• \dairn-yay-KREE\ • noun
: the newest fashion Example Sentence:
When it came to shopping for a new wardrobe for school, Jacqueline tended to ignore the dernier cri and would instead pick clothes that suited her own tastes. Did you know?
Paris has long been the last word in fashion, but hot designer clothes from the city's renowned runways aren’t the only stylish French exports. Words, too, sometimes come with a French label. "Dernier cri," literally "last cry," is one such chic French borrowing.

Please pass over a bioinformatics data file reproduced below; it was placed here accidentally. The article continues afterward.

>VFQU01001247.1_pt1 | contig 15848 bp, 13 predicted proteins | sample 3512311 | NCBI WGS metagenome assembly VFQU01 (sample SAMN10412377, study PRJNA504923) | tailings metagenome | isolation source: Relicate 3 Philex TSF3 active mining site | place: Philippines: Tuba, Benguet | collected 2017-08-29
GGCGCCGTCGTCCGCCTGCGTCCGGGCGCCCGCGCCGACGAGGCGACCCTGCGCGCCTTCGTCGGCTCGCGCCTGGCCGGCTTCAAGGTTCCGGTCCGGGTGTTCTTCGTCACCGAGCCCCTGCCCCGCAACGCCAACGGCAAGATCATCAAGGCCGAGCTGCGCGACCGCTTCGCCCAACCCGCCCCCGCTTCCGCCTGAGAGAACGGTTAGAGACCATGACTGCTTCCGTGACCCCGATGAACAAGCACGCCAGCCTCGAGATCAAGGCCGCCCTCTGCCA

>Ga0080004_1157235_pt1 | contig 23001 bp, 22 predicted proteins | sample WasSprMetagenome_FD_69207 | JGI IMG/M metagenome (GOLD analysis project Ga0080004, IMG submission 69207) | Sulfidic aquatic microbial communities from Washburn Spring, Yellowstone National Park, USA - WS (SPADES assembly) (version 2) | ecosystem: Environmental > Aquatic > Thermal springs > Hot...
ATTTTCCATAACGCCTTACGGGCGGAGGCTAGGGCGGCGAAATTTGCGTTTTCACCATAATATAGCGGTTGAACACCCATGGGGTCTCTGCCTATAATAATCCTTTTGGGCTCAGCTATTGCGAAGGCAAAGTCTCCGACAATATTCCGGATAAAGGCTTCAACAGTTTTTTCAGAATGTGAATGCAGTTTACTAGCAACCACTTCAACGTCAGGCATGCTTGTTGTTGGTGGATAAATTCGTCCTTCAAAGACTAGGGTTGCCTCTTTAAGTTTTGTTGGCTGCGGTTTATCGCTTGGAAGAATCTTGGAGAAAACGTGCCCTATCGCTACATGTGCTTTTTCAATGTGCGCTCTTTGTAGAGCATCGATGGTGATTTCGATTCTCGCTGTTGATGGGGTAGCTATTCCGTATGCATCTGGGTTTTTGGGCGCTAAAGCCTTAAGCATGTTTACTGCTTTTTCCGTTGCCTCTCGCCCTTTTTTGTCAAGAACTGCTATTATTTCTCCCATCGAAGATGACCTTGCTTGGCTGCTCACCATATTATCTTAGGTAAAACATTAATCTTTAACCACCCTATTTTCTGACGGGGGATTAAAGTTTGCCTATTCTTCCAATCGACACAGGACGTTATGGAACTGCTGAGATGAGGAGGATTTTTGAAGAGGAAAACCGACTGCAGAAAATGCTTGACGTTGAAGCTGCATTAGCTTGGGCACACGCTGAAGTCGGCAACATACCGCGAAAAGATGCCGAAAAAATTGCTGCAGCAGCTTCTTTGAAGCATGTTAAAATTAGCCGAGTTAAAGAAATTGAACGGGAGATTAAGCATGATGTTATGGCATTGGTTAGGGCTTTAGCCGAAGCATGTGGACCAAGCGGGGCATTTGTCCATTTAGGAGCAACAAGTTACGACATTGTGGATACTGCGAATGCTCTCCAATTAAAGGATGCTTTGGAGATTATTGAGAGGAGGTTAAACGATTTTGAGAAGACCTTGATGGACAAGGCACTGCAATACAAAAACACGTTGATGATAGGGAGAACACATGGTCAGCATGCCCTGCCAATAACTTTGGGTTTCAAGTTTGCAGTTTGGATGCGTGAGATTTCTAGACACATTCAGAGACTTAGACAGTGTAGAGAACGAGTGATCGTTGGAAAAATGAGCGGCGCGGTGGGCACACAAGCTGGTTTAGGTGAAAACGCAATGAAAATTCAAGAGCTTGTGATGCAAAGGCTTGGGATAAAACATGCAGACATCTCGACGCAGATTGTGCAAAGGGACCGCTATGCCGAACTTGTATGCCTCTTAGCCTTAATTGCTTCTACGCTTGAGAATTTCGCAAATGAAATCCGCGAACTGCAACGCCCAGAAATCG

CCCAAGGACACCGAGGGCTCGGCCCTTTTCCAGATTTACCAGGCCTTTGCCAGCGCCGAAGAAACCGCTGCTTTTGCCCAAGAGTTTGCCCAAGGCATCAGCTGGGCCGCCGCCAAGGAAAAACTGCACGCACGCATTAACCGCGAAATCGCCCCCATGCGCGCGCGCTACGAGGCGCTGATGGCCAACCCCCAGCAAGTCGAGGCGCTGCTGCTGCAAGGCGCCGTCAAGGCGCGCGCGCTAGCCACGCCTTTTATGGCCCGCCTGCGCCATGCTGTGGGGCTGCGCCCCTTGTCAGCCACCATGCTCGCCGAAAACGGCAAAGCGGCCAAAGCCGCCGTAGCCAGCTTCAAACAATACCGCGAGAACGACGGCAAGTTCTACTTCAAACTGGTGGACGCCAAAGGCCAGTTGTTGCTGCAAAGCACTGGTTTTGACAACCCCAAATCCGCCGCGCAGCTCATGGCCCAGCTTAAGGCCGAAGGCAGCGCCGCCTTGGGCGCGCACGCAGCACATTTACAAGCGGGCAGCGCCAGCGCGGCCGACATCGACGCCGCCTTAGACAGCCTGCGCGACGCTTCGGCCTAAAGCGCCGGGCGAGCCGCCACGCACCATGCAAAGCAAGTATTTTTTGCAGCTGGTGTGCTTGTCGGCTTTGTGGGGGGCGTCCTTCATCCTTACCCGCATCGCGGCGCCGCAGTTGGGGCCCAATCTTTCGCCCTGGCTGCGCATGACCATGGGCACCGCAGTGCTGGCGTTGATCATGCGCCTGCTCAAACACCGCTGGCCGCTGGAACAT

The word is no trendy fad, however. More than a century has passed since "dernier cri" was the latest thing on the English language scene (and cut-steel jewelry was declared the dernier cri by the Westminster Gazette of December 10, 1896), but the term (unlike cut-steel) remains as modish as ever. Other fashionable French words have walked the runways of the English language since then: "blouson" (1904); "couture" (1908); "culotte" (1911); "lamé" (a clothing fabric, 1922); and "bikini" (1947), to name a few.